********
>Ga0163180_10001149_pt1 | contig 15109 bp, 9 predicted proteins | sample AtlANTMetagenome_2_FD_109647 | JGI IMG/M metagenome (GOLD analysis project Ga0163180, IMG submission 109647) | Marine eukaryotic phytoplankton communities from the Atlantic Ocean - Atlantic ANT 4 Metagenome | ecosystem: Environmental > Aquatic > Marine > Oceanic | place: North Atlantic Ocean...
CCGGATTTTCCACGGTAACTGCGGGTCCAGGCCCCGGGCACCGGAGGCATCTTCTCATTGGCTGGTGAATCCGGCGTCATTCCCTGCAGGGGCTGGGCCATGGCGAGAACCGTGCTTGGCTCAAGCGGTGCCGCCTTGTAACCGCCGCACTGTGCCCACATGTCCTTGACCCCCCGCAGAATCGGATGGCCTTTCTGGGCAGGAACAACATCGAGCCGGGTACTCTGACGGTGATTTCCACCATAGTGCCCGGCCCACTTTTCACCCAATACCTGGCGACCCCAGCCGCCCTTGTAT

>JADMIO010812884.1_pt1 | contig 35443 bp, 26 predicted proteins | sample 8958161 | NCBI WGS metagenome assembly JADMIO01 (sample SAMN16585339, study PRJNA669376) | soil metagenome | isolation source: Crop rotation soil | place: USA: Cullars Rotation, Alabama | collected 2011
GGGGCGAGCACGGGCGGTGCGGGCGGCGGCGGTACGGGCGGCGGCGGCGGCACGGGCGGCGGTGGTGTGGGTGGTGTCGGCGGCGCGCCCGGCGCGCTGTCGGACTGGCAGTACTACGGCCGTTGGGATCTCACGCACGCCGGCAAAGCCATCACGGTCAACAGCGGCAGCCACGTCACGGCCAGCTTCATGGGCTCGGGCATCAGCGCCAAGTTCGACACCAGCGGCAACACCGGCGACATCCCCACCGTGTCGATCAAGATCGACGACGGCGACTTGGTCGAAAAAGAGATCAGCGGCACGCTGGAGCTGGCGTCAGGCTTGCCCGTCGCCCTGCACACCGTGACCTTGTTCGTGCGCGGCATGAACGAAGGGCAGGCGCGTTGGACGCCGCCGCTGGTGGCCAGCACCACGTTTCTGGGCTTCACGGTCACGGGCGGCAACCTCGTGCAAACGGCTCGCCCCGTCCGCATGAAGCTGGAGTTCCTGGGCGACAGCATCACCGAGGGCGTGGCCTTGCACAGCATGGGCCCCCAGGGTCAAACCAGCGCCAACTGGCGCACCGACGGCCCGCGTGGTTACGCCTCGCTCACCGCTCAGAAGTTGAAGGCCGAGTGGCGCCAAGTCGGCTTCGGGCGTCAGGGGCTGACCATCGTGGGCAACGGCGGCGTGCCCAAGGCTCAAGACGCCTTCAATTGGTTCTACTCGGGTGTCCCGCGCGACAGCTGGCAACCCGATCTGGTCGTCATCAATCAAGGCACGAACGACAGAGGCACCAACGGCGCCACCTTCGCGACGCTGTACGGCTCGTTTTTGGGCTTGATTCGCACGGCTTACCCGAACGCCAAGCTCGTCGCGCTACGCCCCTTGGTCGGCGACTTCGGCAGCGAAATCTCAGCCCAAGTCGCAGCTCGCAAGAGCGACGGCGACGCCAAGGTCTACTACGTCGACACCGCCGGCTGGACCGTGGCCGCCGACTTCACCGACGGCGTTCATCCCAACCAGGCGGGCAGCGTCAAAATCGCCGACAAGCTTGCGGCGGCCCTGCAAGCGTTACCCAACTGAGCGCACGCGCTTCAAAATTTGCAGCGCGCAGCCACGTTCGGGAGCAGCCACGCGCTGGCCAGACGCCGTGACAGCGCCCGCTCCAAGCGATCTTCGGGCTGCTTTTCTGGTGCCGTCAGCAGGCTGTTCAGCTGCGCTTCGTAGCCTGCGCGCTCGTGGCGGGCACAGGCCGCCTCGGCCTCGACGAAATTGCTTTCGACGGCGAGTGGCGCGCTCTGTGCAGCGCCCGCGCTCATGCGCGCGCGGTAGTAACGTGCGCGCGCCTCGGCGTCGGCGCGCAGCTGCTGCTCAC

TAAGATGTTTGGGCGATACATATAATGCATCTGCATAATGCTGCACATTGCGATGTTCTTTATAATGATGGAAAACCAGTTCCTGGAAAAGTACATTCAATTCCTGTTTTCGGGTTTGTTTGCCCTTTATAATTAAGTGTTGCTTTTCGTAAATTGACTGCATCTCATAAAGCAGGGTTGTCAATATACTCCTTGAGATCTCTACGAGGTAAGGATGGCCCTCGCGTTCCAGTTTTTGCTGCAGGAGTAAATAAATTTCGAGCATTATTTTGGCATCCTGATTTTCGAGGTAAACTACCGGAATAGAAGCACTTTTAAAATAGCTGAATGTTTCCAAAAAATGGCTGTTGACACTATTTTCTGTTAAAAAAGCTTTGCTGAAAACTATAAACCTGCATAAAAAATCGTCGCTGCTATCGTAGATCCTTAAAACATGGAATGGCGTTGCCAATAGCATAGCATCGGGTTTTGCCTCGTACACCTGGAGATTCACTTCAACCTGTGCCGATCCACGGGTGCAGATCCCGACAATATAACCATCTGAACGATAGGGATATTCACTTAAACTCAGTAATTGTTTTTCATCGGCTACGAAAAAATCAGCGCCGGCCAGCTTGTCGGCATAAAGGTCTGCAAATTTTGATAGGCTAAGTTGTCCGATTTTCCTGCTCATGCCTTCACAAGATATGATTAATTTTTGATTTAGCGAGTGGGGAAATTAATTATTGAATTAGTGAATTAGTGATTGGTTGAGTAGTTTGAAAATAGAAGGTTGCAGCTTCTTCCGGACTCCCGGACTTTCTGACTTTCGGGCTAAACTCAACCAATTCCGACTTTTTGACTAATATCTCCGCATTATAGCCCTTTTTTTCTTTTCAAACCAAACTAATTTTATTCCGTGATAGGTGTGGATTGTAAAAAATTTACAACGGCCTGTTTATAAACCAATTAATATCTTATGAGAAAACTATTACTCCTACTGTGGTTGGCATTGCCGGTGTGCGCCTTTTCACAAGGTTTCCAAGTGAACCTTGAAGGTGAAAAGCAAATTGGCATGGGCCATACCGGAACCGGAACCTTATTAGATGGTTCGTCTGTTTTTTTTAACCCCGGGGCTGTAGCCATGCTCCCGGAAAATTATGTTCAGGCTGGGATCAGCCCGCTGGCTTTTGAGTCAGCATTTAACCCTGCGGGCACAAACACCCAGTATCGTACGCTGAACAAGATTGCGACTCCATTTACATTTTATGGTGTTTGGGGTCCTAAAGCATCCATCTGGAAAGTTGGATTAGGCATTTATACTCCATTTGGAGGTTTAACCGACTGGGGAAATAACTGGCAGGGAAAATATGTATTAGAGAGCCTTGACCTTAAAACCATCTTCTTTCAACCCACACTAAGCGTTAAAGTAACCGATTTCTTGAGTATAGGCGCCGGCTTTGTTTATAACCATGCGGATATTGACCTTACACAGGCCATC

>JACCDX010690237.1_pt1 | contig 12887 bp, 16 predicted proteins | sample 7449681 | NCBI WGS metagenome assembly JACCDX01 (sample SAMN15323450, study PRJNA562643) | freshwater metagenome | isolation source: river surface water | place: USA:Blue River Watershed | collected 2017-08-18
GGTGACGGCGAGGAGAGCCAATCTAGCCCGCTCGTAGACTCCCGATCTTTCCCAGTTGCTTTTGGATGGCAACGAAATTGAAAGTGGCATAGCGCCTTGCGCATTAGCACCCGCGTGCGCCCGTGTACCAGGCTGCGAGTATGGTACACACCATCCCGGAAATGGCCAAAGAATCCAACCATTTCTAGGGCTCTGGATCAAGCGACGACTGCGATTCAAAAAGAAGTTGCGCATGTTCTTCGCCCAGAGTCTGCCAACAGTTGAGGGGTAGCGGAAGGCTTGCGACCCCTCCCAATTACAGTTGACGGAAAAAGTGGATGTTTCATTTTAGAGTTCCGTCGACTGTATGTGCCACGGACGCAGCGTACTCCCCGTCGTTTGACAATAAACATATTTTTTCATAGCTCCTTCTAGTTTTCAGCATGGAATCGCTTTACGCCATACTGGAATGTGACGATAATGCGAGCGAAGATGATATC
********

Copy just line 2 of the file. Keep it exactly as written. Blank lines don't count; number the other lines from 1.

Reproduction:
CCGGATTTTCCACGGTAACTGCGGGTCCAGGCCCCGGGCACCGGAGGCATCTTCTCATTGGCTGGTGAATCCGGCGTCATTCCCTGCAGGGGCTGGGCCATGGCGAGAACCGTGCTTGGCTCAAGCGGTGCCGCCTTGTAACCGCCGCACTGTGCCCACATGTCCTTGACCCCCCGCAGAATCGGATGGCCTTTCTGGGCAGGAACAACATCGAGCCGGGTACTCTGACGGTGATTTCCACCATAGTGCCCGGCCCACTTTTCACCCAATACCTGGCGACCCCAGCCGCCCTTGTAT